South African regulators target Microsoft Azure in antitrust complaint

South African antitrust authorities are poised to lodge a formal complaint against Microsoft Corp.’s Azure cloud division, citing concerns of monopolistic practices. Allegations suggest exorbitant fees hindering businesses from switching cloud providers. This move could incite a legal clash, potentially culminating in fines up to 10% of Microsoft’s revenue in South Africa. Globally, regulators scrutinize Azure, with ongoing investigations in the EU and the UK. Microsoft contends its licensing policies are fair, as South African watchdogs intensify their scrutiny of Big Tech.

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By Loni Prinsloo and Samuel Stolton

Microsoft Corp.’s Azure cloud business is set to be hit by a formal complaint from South African antitrust watchdogs amid growing concerns from regulators across the world that the US tech giant is abusing its market power to squeeze out rivals.

The South African Competition Commission will accuse Microsoft of charging too much for businesses to switch their cloud licenses to other vendors, according to people familiar with the filing, who spoke on condition of anonymity.

The move, likely in the coming days, could set the stage for a legal battle that may end up with a fine of up to 10% of the firm’s revenue in the African nation.  

Microsoft’s Azure cloud business has also been targeted by other global regulators — including the European Union, where it is currently subject to an informal investigation from watchdogs.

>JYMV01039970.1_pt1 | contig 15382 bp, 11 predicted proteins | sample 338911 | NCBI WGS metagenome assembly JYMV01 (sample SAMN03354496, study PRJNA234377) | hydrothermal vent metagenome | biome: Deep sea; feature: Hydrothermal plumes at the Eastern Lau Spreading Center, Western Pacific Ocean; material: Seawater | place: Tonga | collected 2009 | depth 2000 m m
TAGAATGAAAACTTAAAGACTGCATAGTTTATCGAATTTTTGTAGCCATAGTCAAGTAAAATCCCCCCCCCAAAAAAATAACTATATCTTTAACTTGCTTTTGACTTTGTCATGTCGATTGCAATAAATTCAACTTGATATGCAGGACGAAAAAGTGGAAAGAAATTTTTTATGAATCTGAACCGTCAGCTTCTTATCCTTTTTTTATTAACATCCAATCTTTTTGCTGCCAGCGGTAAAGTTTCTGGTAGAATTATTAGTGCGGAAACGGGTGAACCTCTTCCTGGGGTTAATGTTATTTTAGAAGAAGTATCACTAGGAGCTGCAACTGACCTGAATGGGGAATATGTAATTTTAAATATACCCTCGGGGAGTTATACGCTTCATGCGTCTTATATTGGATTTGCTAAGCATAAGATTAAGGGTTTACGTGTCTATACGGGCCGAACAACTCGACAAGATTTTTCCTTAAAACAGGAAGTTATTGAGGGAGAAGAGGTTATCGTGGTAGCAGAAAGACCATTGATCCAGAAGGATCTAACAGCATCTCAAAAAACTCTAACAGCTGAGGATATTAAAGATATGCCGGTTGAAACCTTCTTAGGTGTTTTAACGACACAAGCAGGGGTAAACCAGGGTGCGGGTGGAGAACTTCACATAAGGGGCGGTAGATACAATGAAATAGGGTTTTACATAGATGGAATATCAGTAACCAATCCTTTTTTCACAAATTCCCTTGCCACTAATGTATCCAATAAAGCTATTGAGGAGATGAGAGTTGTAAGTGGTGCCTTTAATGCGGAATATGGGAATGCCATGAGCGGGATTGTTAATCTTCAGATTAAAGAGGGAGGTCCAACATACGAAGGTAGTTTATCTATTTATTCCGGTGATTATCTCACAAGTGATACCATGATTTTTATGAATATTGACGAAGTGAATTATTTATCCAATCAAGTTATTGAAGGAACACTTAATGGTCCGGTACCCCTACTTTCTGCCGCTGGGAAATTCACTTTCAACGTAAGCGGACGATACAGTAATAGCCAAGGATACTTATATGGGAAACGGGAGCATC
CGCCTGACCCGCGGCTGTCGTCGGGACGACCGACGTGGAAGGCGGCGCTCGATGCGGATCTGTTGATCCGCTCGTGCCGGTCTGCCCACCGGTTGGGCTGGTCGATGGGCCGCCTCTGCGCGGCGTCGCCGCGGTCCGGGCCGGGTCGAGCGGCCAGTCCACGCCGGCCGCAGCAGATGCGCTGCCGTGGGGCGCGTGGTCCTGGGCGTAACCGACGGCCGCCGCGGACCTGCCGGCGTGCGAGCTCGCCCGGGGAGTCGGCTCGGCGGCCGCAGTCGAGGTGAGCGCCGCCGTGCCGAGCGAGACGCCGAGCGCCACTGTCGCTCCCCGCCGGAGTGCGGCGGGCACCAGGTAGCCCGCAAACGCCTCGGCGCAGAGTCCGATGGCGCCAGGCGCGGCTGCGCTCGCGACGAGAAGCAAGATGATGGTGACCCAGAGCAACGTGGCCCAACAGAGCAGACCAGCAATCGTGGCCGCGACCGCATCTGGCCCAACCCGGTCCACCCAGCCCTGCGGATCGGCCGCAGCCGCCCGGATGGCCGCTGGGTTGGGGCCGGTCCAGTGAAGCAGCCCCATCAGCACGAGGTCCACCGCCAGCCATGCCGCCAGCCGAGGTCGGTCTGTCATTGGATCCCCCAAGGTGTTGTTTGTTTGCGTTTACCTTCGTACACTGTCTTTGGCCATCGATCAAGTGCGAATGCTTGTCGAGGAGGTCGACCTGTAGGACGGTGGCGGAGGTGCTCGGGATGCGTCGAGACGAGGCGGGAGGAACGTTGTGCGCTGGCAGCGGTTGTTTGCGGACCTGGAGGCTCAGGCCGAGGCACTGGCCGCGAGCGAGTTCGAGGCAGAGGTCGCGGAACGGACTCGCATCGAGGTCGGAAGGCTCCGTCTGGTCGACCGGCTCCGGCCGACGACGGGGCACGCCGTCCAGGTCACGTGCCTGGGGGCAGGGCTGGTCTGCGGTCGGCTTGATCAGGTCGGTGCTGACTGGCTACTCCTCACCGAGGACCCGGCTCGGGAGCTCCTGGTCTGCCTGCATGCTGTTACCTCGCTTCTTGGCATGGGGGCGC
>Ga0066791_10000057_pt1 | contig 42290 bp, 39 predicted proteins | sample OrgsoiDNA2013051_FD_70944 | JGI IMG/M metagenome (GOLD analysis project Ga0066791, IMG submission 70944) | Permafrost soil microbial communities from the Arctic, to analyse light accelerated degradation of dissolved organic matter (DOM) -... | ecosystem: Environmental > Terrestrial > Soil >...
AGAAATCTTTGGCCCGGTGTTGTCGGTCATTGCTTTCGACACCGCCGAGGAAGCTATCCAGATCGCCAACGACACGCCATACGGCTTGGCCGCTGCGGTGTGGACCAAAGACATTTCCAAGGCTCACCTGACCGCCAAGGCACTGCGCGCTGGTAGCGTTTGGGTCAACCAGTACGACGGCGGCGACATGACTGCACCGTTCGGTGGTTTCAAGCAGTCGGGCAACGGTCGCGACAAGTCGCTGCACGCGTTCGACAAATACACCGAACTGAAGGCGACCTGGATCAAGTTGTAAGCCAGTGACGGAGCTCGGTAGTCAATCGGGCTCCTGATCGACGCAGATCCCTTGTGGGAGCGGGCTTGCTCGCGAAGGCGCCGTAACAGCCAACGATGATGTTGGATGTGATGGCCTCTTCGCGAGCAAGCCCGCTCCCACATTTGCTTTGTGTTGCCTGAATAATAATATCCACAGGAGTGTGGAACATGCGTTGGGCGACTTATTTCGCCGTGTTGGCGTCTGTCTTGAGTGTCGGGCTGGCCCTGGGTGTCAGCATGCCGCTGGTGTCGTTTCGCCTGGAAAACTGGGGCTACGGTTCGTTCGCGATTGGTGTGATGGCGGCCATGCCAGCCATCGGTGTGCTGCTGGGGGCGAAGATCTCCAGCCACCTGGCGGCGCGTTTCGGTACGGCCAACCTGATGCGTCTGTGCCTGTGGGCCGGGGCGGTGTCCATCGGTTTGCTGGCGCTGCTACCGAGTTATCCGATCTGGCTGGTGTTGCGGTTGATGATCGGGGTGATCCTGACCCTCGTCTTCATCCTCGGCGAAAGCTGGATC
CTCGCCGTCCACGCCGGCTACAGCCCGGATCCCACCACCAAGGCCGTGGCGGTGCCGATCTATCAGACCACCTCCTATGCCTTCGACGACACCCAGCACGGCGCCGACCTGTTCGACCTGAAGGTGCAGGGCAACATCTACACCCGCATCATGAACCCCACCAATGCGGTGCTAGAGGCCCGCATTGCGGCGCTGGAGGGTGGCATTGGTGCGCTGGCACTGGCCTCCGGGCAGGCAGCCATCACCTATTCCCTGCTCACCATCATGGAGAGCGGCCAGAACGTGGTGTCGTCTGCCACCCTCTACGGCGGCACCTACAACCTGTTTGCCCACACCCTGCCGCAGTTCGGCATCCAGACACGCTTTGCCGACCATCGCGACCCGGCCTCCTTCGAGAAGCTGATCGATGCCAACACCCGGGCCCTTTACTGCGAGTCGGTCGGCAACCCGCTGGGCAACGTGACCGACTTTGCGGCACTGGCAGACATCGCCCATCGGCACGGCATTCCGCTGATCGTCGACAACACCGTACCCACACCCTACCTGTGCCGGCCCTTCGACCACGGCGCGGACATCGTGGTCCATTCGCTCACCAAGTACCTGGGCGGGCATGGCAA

The UK’s competition regulator has also started a probe into the cloud market, where it is examining in part how Microsoft’s Azure terms may be limiting competition.  

Microsoft said the company was not aware of a complaint by the South African competition authority, but was standing ready to answer any questions about their software licensing policies. 

“Microsoft implemented software licensing changes two years ago which apply globally and enable South African customers to bring their Microsoft software licenses to any South African cloud provider at no additional cost,” said a Microsoft spokesperson. 

The South African regulator declined to immediately comment.

Like regulators across the world, the South African watchdog has been cracking down on Big Tech in recent years and firms’ alleged abuses of market power.

Last year, Google was ordered to improve visibility for smaller South African companies in search results, and to pay out for the training of smaller platforms. 

Officials are currently probing whether artificial intelligence models, digital and social media platforms managed by services including Microsoft’s Bing are limiting the nation’s news and media companies’ ability to generate revenue.

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